Ostrom attempts to refute the belief that only through state and or market-centered controls can commonly pooled resources (CPRs) be effectively governed. Ostrom writes, "Communities of individuals have relied on institutions resembling neither the state nor the market to govern some resource systems with reasonable degrees of success over long periods of time" (p. 1). Governing the Commons sets out to discover why some groups are able to effectively govern and manage CPRs and other groups fail. She tries to identify both the internal and external factors "that can impede or enhance the capabilities of individuals to use and govern CPRs."

The first section of the book examines both state-controlled and privatization property rights regimes, and illustrates failures in both regimes; namely, that central authorities often fail to have complete accuracy of information, have only limited monitoring capabilities, and possess a weak sanctioning reliability. As such, a centralized governing body may actually govern the commons inaccurately and make a bad situation worse. In the case of privatized property rights regimes, Ostrom illustrates two main points: 1) it assumes that property is homogenous and any division of property will be equitable; and 2) privatization will not work with non-stationary property (fisheries, for example).

After discussing the state-controlled and privatization property rights regimes, Ostrom attempts examine the causes of successful CPR governance, and the catalysts which lead to failure. Being part of the "new institutionalist" school, Ostrom seeks to examine the rules, structures, and frameworks within the various CPR governance structures. Ostrom has discovered a number of "design principles" within the successful CPR governance cases.
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27 of 28 people found the following review helpful By Daniel H. Cole on December 29, 2006
Format: Paperback
"Governing the Commons" has become a classic, not only within the literature of political science, but more broadly throughout the social sciences. In the book, Elinor Ostrom argues brilliantly and compelling for a third way of avoiding Garrett Hardin's "tragedy of the commons," in addition to privatization (conversion of the commons to private property) or government regulation (conversion of the commons to public property). Though numerous examples, Ostrom demonstrates how users of common property resources have managed, in various places around the world, to sustainably manage those resources through local, self-regulation. In other words, common property regimes can avoid the "tragedy of the commons."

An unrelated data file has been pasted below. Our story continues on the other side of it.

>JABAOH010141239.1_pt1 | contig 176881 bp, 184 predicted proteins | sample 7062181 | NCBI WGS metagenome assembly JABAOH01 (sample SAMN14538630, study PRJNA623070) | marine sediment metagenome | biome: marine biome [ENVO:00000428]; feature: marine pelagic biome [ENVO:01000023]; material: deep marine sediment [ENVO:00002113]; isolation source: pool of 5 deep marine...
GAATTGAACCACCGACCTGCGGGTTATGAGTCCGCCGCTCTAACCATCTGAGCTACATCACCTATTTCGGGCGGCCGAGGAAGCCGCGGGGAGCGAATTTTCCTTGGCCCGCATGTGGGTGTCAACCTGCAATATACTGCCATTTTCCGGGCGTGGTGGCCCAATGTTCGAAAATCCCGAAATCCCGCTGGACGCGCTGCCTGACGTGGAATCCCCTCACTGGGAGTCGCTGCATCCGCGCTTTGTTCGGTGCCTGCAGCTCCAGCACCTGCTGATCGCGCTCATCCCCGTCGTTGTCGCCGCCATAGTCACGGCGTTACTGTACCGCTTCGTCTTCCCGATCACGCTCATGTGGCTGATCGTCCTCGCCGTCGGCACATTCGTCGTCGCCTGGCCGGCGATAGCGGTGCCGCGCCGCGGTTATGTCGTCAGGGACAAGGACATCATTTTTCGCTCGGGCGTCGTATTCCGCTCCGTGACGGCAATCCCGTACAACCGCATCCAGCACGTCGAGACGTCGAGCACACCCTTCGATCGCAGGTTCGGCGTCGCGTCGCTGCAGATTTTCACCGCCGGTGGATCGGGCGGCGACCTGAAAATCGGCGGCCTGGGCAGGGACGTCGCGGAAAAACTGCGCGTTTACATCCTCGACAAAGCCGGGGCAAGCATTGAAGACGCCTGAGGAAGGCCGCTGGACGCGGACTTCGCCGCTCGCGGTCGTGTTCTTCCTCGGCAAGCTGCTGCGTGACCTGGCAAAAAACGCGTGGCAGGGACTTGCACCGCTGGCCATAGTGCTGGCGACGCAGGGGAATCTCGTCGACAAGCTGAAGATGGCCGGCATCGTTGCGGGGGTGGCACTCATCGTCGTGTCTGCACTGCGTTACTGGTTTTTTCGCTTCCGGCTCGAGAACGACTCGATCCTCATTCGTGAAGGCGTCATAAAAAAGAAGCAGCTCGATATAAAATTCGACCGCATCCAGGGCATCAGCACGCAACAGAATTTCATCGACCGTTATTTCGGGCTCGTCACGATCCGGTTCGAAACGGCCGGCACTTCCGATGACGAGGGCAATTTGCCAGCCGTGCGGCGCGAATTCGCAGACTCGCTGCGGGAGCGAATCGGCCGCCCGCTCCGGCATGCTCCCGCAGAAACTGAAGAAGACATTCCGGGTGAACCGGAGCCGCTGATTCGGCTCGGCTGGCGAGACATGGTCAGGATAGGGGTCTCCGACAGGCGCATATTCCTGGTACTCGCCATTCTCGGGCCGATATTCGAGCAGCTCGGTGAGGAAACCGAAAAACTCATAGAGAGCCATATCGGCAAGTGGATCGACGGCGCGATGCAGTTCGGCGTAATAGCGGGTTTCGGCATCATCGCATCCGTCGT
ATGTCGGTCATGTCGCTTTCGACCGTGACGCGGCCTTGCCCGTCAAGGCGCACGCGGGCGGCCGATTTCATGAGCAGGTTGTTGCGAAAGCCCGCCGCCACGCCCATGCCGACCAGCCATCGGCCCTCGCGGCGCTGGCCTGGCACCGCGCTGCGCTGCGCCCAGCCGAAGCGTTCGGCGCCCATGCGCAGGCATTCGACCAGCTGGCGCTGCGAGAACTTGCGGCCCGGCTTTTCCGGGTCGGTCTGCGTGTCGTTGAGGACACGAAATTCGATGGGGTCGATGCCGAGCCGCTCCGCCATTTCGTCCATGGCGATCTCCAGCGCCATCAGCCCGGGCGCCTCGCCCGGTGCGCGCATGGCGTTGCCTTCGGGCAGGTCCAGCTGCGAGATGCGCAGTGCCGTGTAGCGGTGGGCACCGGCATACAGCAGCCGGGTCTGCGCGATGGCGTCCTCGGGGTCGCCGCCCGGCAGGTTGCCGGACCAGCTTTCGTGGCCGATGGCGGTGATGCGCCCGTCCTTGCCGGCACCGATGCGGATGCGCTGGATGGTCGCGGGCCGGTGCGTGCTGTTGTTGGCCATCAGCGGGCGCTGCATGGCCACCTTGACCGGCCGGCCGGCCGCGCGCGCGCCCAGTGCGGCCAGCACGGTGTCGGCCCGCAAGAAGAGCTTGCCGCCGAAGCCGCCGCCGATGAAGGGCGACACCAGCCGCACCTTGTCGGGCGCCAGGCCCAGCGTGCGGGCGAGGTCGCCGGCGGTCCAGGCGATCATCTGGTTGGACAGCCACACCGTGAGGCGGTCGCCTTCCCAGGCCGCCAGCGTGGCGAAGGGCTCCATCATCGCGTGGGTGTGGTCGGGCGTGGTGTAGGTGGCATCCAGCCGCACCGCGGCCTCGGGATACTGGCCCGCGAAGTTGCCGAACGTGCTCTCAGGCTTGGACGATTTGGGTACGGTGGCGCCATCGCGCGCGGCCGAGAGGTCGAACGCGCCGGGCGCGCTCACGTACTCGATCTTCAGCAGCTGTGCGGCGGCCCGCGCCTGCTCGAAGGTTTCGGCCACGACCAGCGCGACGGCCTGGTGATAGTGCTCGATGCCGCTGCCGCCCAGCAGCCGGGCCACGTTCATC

Ostrom recognizes that common property management regimes do not always work. Indeed, the seem to fail as often as they succeed. To explain why this is the case, and to help predict the likelihood of success or failure, Ostrom develops an elaborate and very useful model of common property success/failure. In the 15 years since she published "Governing the Commons," that model has not been significantly improved by other scholars. Her book remains as current and important today, as it was when she first published it in 1990. It is required reading for all social scientists, indeed anyone, interested in resource conservation and property systems.
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26 of 29 people found the following review helpful By D. W. MacKenzie on May 21, 2002
Format: Paperback
Ostroms' book covers a variety of cases where allocational difficulties arise. She employs sound economic reasoning in analyzing a number of cases where ordinary property rights enforcment is difficult. This book illustrates how vital institutional arrangements are in managing natural resources. Self-described environmentalists should read this book to see how many of the problems that concern them can actually get solved. The history in this book is made interesting through the application of economic concepts. This is not light reading, but it surely is interesting- for serious readers.